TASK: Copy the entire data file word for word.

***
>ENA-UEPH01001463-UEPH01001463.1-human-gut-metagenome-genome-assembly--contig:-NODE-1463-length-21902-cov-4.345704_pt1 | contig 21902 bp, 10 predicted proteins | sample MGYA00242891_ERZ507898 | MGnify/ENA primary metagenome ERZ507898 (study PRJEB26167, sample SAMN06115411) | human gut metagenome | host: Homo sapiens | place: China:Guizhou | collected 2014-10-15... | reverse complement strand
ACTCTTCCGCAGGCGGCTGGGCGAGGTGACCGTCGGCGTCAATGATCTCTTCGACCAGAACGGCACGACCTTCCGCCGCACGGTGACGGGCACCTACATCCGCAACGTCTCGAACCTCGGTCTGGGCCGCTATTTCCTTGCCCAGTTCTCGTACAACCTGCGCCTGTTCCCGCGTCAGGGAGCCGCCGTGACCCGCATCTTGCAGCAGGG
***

>ENA-UEPH01001463-UEPH01001463.1-human-gut-metagenome-genome-assembly--contig:-NODE-1463-length-21902-cov-4.345704_pt1 | contig 21902 bp, 10 predicted proteins | sample MGYA00242891_ERZ507898 | MGnify/ENA primary metagenome ERZ507898 (study PRJEB26167, sample SAMN06115411) | human gut metagenome | host: Homo sapiens | place: China:Guizhou | collected 2014-10-15... | reverse complement strand
ACTCTTCCGCAGGCGGCTGGGCGAGGTGACCGTCGGCGTCAATGATCTCTTCGACCAGAACGGCACGACCTTCCGCCGCACGGTGACGGGCACCTACATCCGCAACGTCTCGAACCTCGGTCTGGGCCGCTATTTCCTTGCCCAGTTCTCGTACAACCTGCGCCTGTTCCCGCGTCAGGGAGCCGCCGTGACCCGCATCTTGCAGCAGGG